As soon as we moved into the Frank Lloyd Wright-designed Elizabeth Murphy House, we began unearthing lost clues explaining Wright’s evolving ideas about the wants and needs of common folks (like us). We will share experiences through stories and photos at this Sunday Morning Forum.
Wright was thinking - forty years before anyone else - of lush walkable neighborhoods featuring long, low affordable homes with shadowy eaves, banks of windows, grassy yards and built-in gardens.
A current project inventory and links to posts and images.
Wright took special care in specifying the gutters on American System-Built Homes as: "...galvanized iron gutters and down spouts wherever and as indicated on drawings." We're doing as he directed.
Neighbors, friends and the historically curious are invited to attend a presentation - chock full of photographs, tales of stewardship and mysterious backstories - about the historic Elizabeth Murphy House, the only Frank Lloyd Wright-designed home in Shorewood, Wisconsin.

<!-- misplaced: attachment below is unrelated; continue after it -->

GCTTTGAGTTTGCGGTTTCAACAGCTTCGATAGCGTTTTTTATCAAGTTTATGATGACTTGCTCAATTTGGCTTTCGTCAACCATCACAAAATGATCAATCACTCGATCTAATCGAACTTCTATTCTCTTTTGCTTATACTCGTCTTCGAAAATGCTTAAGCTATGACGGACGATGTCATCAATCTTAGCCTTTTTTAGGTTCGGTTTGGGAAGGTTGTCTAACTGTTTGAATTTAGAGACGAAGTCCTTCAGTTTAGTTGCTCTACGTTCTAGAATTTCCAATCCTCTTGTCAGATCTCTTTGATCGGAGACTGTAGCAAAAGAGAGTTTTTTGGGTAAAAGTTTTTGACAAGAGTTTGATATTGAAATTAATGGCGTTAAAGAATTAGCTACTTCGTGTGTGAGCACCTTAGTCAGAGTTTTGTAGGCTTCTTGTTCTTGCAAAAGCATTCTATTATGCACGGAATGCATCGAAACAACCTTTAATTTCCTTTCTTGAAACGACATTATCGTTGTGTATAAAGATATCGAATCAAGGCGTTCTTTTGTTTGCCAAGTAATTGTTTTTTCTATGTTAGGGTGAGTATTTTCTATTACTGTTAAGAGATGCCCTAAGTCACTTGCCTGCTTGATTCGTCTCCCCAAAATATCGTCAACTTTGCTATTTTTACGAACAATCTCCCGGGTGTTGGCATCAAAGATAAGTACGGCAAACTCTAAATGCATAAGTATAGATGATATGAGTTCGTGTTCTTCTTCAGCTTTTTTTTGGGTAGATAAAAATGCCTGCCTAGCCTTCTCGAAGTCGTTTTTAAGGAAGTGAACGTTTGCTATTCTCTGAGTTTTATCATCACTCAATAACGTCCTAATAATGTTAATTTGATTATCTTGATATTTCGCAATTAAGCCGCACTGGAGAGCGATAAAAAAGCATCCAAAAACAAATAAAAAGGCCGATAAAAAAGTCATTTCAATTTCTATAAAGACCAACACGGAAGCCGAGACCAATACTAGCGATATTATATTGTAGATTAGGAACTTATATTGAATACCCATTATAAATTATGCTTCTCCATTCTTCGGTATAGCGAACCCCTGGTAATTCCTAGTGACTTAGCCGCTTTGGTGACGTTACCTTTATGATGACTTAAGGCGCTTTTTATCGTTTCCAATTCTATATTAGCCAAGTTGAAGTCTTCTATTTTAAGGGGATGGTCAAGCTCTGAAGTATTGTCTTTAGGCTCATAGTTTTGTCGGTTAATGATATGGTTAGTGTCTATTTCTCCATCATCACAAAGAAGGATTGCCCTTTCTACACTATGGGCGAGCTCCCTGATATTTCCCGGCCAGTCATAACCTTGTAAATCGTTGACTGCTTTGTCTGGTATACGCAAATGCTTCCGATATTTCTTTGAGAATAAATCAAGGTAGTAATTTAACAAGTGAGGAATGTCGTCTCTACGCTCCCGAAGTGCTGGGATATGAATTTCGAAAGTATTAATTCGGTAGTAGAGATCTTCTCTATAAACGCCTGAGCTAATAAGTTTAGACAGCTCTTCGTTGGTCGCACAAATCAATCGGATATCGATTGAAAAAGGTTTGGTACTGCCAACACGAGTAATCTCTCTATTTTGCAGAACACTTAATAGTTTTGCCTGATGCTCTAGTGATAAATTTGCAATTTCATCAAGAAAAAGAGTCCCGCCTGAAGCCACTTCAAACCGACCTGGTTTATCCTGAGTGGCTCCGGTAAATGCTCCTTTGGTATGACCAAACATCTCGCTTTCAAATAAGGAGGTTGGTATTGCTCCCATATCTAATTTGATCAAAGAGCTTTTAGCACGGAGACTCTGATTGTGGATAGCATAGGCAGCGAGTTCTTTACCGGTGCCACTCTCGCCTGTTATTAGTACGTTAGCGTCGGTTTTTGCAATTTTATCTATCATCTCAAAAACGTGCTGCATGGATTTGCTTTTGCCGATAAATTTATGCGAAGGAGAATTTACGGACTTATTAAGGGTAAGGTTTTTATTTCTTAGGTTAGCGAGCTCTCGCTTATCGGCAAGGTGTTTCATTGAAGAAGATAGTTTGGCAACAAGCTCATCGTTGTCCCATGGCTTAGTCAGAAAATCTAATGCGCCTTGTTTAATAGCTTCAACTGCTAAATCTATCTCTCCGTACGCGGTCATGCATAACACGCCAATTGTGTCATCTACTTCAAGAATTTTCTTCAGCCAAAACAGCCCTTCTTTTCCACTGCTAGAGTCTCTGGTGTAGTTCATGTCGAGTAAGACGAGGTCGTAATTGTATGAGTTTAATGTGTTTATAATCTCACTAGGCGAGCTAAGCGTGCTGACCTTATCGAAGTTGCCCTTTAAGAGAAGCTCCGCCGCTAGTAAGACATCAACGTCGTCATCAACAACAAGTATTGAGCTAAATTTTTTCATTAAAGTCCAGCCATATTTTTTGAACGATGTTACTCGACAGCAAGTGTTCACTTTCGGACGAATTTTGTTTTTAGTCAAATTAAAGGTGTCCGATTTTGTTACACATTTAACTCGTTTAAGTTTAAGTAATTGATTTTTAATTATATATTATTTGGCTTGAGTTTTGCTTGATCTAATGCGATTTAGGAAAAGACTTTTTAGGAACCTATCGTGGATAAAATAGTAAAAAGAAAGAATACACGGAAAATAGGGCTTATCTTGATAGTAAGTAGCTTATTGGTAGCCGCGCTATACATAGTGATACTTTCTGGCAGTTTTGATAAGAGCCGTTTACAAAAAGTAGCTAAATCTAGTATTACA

Stewardship is not a product of special oversight placed on historic homes. It comes, instead, from a shared commitment to storytelling, passed between generations.
Learn more about The Elizabeth Murphy House and its place in Frank Lloyd Wright's work and legacy, by attending a presentation on Friday, 6/14/2019 at 12:30pm at the Hefter Center at UWM.
Citing a vast body of drawings and plans, historians have called the ASBH project the largest single design effort by Frank Lloyd Wright.
Underneath magnificent art lie the trials, troubles and lessons-learned by the artist.
By creating a deliberately small space through which one must pass before reaching a larger space, Frank Lloyd Wright caused a temporary sense of tension, followed by a powerful feeling of freedom.